> An Ohio "pain management" doctor threatened to deny pain killers to his patients unless they let him use their names to bill insurance companies for $60 million in drugs. He fraudulently billed insurance companies for more than 100 patients a day, for years. Two of his patients died of overdoses. He is doing life in a Federal slammer.
> A New York doctor paid drug addicts to use their names so he could bill insurers big-time bucks. He filed 2,000 bogus claims for phantom surgeries on a single addict. (This one is a real challenge to figure. On a single patient?) He is doing a 20-year term--before his "debt to society" is repaid.
> A Houston high school teacher promised passing grades to two failing students to set ablaze her Chevy Malibu car so she could collect the insurance money. She got 90 days to think about it.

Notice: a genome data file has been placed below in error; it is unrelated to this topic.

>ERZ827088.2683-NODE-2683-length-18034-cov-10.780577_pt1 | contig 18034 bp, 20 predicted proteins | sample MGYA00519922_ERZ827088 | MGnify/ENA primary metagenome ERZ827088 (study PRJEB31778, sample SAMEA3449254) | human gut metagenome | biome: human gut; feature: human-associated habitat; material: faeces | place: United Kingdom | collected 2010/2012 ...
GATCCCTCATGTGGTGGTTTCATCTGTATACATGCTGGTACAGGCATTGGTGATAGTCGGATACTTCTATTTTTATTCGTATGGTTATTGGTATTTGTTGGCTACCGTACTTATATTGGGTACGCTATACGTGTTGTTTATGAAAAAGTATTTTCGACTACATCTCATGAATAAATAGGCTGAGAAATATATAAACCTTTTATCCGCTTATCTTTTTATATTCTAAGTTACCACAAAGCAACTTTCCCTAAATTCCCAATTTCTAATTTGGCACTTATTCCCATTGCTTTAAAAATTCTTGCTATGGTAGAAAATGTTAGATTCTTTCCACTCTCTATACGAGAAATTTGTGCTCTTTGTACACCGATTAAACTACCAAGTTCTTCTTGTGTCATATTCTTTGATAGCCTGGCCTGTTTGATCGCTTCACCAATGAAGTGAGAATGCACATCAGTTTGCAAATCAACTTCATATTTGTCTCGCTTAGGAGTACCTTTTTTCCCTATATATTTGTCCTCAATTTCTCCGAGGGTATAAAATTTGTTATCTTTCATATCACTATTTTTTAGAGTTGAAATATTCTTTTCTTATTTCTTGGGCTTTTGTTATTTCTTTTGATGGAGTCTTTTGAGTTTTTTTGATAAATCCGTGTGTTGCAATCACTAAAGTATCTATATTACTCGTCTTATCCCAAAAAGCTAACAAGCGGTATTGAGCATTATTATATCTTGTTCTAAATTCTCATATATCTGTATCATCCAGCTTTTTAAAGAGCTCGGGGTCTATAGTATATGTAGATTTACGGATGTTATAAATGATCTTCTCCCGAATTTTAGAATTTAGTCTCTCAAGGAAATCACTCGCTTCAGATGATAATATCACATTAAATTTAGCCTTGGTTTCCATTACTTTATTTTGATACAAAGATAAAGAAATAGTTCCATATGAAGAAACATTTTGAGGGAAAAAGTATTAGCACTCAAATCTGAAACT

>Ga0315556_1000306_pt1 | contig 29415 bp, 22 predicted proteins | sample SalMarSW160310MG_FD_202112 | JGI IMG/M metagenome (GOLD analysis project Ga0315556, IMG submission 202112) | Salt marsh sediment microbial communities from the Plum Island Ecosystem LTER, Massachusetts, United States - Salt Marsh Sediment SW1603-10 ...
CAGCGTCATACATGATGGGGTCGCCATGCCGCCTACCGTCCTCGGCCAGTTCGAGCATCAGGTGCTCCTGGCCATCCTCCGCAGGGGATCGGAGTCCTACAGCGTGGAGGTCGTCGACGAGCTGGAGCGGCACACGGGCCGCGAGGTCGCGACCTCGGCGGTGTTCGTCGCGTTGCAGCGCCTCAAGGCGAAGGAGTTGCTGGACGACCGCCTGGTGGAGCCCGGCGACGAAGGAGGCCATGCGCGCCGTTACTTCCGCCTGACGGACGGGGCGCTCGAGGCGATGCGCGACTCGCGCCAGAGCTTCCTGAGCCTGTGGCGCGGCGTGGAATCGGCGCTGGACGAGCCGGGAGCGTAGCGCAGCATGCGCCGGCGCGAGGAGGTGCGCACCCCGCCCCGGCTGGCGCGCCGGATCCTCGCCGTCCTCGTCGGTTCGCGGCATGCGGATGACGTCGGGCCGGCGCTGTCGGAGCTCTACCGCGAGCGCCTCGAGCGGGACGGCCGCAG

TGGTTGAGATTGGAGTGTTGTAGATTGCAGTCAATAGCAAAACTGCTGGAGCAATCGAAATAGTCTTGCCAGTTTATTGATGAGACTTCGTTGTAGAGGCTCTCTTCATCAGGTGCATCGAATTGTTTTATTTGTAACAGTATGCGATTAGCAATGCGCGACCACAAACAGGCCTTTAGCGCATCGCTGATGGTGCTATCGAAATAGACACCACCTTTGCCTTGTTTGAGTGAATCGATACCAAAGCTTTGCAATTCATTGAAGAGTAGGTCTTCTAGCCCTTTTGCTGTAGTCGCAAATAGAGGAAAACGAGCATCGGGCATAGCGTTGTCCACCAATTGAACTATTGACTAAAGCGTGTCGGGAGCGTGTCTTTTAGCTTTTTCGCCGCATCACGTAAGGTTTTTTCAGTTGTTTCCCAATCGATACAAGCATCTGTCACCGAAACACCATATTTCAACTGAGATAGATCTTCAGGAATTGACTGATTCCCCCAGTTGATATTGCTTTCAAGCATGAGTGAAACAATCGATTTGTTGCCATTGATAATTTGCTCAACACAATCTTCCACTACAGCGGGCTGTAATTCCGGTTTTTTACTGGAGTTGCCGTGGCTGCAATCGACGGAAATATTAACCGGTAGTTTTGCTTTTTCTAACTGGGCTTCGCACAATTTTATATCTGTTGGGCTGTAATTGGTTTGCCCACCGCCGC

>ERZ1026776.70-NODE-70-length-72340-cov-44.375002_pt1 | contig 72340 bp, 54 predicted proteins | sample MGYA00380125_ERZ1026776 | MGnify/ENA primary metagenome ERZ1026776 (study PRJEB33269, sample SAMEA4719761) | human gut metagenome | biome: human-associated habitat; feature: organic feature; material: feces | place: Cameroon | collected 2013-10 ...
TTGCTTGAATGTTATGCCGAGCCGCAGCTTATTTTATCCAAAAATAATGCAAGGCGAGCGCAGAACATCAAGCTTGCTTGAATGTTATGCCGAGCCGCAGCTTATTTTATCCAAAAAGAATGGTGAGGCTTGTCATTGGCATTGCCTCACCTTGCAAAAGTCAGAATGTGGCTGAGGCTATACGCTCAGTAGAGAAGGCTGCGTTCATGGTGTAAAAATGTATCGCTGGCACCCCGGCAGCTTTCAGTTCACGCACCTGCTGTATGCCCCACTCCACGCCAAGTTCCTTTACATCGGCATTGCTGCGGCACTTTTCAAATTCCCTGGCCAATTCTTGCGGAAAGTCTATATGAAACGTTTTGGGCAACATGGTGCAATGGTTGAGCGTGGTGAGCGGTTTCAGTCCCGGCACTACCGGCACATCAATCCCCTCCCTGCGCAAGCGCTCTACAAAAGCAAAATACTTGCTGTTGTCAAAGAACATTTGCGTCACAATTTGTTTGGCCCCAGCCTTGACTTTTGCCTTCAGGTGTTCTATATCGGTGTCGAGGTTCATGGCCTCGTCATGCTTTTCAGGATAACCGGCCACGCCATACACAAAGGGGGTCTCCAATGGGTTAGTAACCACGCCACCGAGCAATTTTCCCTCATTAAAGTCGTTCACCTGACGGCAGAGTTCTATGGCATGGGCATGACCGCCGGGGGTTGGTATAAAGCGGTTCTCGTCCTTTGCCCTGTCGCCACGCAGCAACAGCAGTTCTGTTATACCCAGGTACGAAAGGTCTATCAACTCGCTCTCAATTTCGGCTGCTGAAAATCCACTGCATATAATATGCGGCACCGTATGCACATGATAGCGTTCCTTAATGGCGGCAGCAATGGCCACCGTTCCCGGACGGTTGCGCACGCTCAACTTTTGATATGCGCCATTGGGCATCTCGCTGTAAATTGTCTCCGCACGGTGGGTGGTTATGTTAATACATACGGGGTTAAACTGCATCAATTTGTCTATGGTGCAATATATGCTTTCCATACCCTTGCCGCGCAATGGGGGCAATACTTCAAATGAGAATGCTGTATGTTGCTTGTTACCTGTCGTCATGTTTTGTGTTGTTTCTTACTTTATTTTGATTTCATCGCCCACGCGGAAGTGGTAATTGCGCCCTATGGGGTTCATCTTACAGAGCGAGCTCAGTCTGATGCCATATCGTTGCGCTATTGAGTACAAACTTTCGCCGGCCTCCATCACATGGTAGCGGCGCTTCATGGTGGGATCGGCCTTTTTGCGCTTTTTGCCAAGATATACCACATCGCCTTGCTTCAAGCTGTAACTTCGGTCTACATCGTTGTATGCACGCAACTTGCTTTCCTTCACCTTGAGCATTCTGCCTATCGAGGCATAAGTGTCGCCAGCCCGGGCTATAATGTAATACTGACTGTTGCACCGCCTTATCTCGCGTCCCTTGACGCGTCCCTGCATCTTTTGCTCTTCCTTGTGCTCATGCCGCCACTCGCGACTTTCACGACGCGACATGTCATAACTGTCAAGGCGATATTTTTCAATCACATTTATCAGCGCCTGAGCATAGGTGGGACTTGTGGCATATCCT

> A Tennessee oncologist watered down cancer drugs, then billed Medicare for the full amount. Justice struck with a 15-year sentence.
> A Florida dermatologist diagnosed skin cancer, even though employees placed Styrofoam and chewing gum on biopsy slides instead of human tissue. He performed 122 surgeries on one elderly man. He received 20 years to repent for his sins
> A Chicago grain futures executive torched his $1 million home, with his 90-year old mother still in the basement, to make it look like she'd set the fire. His 190 year sentence will indeed give him more than enough time to pray for forgiveness of his sins.
One can only ask: in all of their pathetic machinations, how could these presumably sane people hatch such bizarre real-world scams? Over the top. It's like the scam artist saying, I'm only greedy on days ending in y..